In the first quarter of this year U.S. industrial production of household appliances increased by 6% compared with the fourth quarter of 2012, and by 7% vs. the same quarter a year ago. As anyone who has followed the U.S. appliance industry knows, this sector has had very few reasons to celebrate in recent years. So the strong start to this year is certainly noteworthy.
U.S. output of household appliances last registered a cyclical peak in 2004, and the industry has been declining ever since, contracting by 33%. I expect this downward streak to end in 2013. The bad news is that the annual increase this year will be moderate at best. The latest forecast calls for a gain of 5% to 6% in U.S. output of household appliances vs. 2012. This industry still has a long way to go before it gets back to pre-recession levels, but at least it will stop going downward.
Two factors will prompt growth in appliance demand this year. First is the continuing recovery in the residential construction and real estate markets. The trend in sales of household appliances correlates closely with trends in these two sectors. Appliance demand took a nosedive right after the housing bubble burst in 2008, and it continued to drift downward to historically low levels in the next three years. The long-awaited recovery in the housing market started to gain momentum last year, and this trend should continue for several years to come. This will spur demand for new household appliances for the next few years.
The other factor that will prop up demand for appliances in 2013 is the fact that the durable goods in American homes are aging. After the last recession, consumers were reticent to purchase big-ticket items. They chose to avoid debt and instead pay off their credit cards. But things are now starting to wear out and need to be replaced. This replacement demand started to show up in automotive over a year ago, and it will now start to positively affect the appliance industry.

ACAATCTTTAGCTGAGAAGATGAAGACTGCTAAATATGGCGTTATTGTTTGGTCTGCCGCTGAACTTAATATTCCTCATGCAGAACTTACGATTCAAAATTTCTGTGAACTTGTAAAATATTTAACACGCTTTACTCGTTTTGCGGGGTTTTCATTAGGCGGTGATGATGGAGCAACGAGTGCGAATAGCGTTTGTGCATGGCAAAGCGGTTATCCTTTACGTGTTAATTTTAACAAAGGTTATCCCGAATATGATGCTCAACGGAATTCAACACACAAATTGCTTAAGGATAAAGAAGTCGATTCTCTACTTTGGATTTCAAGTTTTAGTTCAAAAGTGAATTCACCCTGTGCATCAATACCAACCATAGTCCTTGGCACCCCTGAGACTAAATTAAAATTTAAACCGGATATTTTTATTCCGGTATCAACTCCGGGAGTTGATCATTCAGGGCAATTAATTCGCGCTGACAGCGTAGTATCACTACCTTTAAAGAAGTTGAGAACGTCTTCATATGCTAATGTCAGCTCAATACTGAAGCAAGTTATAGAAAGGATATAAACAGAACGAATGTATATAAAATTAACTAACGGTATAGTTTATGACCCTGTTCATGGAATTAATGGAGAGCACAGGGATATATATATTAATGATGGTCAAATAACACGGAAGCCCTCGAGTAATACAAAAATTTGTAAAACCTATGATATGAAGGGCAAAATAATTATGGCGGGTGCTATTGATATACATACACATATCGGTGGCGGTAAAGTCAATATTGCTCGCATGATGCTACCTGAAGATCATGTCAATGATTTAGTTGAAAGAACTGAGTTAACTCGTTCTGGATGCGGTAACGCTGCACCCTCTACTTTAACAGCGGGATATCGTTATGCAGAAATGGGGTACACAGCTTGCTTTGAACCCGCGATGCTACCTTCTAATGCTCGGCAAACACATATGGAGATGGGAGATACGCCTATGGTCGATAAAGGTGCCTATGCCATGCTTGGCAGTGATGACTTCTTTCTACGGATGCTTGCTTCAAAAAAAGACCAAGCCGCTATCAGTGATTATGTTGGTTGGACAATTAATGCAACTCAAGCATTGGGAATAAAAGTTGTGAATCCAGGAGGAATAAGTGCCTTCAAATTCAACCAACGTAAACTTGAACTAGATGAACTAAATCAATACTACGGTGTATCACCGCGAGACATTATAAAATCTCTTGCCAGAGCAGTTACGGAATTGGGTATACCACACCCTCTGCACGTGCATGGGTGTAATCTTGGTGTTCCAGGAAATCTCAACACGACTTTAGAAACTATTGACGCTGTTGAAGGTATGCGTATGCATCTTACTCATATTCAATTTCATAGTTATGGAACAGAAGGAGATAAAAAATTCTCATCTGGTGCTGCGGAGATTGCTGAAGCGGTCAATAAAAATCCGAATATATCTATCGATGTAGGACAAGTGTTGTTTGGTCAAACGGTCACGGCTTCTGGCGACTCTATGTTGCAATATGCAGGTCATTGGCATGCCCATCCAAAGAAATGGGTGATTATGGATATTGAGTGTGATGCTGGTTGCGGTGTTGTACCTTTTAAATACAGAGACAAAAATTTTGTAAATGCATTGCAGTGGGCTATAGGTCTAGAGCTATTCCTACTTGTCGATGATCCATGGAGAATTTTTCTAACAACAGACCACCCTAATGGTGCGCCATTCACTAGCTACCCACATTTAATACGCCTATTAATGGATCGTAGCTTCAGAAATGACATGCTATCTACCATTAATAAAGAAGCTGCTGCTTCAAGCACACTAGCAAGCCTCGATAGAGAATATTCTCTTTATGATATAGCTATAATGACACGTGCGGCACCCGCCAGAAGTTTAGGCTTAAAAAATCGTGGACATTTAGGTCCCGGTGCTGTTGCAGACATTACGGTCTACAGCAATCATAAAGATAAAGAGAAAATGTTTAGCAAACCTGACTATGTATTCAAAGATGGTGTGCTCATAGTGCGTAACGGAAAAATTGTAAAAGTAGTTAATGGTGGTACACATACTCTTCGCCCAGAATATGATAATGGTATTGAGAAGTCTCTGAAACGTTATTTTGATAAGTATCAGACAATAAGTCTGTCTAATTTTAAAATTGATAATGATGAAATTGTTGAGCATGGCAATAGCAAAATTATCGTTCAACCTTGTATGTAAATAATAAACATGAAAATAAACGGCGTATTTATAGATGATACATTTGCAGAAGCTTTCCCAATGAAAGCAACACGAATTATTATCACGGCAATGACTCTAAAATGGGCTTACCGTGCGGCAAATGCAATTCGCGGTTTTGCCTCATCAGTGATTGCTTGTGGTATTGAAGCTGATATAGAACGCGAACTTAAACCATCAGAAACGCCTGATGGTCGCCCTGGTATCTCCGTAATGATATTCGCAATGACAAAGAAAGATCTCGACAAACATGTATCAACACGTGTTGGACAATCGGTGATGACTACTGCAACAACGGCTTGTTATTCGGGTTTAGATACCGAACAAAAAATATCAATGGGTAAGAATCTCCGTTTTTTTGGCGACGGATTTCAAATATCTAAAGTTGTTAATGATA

Keen observers of the appliance industry will note that the conditions just described will generate rising demand for appliances, but that does not necessarily mean that the appliances will be produced domestically. A close look at the accompanying chart reveals that domestic appliance output was gradually drifting lower during the three years prior to the Great Recession.
Housing starts hit their cyclical peak in 2006, more than two years after the cyclical peak in U.S. appliance production. So this industry was clearly under stress from foreign competition long before it was hit by the disastrous bust in the housing sector.
The problems caused by imports will persist for the foreseeable future, but the advantages that foreign manufacturers once enjoyed are diminishing. The ever-rising costs for shipping, combined with rapid changes in both technology and consumer tastes, put a premium on manufacturing close to the market.
These factors can be overlooked for a brief period, but they cannot be ignored forever. Despite all of the hoopla pertaining to the dynamic growth in emerging economies, America is still one of the world’s most robust markets for household appliances. Those domestic OEMs and their suppliers who are innovative are still likely to find a way to make a profit in this marketplace.
•Consumers want appliances that are quiet, energy efficient, fun to use, and beautiful. OEMs will design with those objectives in mind.
•“Smart” appliances, those that can be programmed and controlled remotely, will also be popular.
•Manufacturers and consumers will be increasingly aware of the problems emanating from the disposal of old appliances. Designs that enhance recyclability will gain attention